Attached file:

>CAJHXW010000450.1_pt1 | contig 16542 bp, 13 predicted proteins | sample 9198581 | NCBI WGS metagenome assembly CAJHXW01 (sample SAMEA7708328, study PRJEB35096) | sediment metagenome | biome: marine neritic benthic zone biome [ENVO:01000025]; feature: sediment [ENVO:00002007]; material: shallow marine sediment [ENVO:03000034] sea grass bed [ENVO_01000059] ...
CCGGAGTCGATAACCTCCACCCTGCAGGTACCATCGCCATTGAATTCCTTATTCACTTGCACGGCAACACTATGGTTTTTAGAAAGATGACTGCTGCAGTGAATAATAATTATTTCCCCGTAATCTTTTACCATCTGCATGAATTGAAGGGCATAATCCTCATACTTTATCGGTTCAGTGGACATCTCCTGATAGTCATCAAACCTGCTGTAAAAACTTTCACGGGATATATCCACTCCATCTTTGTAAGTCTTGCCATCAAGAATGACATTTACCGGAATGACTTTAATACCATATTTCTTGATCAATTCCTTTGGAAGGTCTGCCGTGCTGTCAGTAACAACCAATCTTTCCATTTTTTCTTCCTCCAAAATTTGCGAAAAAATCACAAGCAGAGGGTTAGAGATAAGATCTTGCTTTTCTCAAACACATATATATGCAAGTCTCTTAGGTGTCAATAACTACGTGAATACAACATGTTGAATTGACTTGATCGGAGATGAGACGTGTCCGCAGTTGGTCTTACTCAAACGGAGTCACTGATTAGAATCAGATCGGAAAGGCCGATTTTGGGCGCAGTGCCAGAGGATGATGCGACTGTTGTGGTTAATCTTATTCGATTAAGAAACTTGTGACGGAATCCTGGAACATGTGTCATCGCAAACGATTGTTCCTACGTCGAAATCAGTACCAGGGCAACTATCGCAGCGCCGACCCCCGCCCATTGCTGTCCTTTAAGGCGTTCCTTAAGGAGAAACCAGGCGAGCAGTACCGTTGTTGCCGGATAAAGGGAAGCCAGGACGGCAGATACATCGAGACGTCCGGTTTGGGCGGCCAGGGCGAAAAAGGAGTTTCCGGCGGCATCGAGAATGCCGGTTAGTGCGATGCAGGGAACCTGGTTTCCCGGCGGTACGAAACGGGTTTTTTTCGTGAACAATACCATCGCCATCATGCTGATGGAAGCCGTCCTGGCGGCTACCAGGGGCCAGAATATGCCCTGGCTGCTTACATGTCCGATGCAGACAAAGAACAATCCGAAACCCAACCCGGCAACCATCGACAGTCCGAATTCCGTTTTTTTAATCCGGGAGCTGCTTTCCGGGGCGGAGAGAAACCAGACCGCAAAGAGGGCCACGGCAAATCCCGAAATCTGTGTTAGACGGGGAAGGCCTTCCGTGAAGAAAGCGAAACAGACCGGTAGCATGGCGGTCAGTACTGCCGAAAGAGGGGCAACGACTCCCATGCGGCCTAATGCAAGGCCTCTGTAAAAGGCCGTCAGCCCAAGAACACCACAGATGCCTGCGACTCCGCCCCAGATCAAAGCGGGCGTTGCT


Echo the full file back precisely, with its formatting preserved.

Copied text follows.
>CAJHXW010000450.1_pt1 | contig 16542 bp, 13 predicted proteins | sample 9198581 | NCBI WGS metagenome assembly CAJHXW01 (sample SAMEA7708328, study PRJEB35096) | sediment metagenome | biome: marine neritic benthic zone biome [ENVO:01000025]; feature: sediment [ENVO:00002007]; material: shallow marine sediment [ENVO:03000034] sea grass bed [ENVO_01000059] ...
CCGGAGTCGATAACCTCCACCCTGCAGGTACCATCGCCATTGAATTCCTTATTCACTTGCACGGCAACACTATGGTTTTTAGAAAGATGACTGCTGCAGTGAATAATAATTATTTCCCCGTAATCTTTTACCATCTGCATGAATTGAAGGGCATAATCCTCATACTTTATCGGTTCAGTGGACATCTCCTGATAGTCATCAAACCTGCTGTAAAAACTTTCACGGGATATATCCACTCCATCTTTGTAAGTCTTGCCATCAAGAATGACATTTACCGGAATGACTTTAATACCATATTTCTTGATCAATTCCTTTGGAAGGTCTGCCGTGCTGTCAGTAACAACCAATCTTTCCATTTTTTCTTCCTCCAAAATTTGCGAAAAAATCACAAGCAGAGGGTTAGAGATAAGATCTTGCTTTTCTCAAACACATATATATGCAAGTCTCTTAGGTGTCAATAACTACGTGAATACAACATGTTGAATTGACTTGATCGGAGATGAGACGTGTCCGCAGTTGGTCTTACTCAAACGGAGTCACTGATTAGAATCAGATCGGAAAGGCCGATTTTGGGCGCAGTGCCAGAGGATGATGCGACTGTTGTGGTTAATCTTATTCGATTAAGAAACTTGTGACGGAATCCTGGAACATGTGTCATCGCAAACGATTGTTCCTACGTCGAAATCAGTACCAGGGCAACTATCGCAGCGCCGACCCCCGCCCATTGCTGTCCTTTAAGGCGTTCCTTAAGGAGAAACCAGGCGAGCAGTACCGTTGTTGCCGGATAAAGGGAAGCCAGGACGGCAGATACATCGAGACGTCCGGTTTGGGCGGCCAGGGCGAAAAAGGAGTTTCCGGCGGCATCGAGAATGCCGGTTAGTGCGATGCAGGGAACCTGGTTTCCCGGCGGTACGAAACGGGTTTTTTTCGTGAACAATACCATCGCCATCATGCTGATGGAAGCCGTCCTGGCGGCTACCAGGGGCCAGAATATGCCCTGGCTGCTTACATGTCCGATGCAGACAAAGAACAATCCGAAACCCAACCCGGCAACCATCGACAGTCCGAATTCCGTTTTTTTAATCCGGGAGCTGCTTTCCGGGGCGGAGAGAAACCAGACCGCAAAGAGGGCCACGGCAAATCCCGAAATCTGTGTTAGACGGGGAAGGCCTTCCGTGAAGAAAGCGAAACAGACCGGTAGCATGGCGGTCAGTACTGCCGAAAGAGGGGCAACGACTCCCATGCGGCCTAATGCAAGGCCTCTGTAAAAGGCCGTCAGCCCAAGAACACCACAGATGCCTGCGACTCCGCCCCAGATCAAAGCGGGCGTTGCT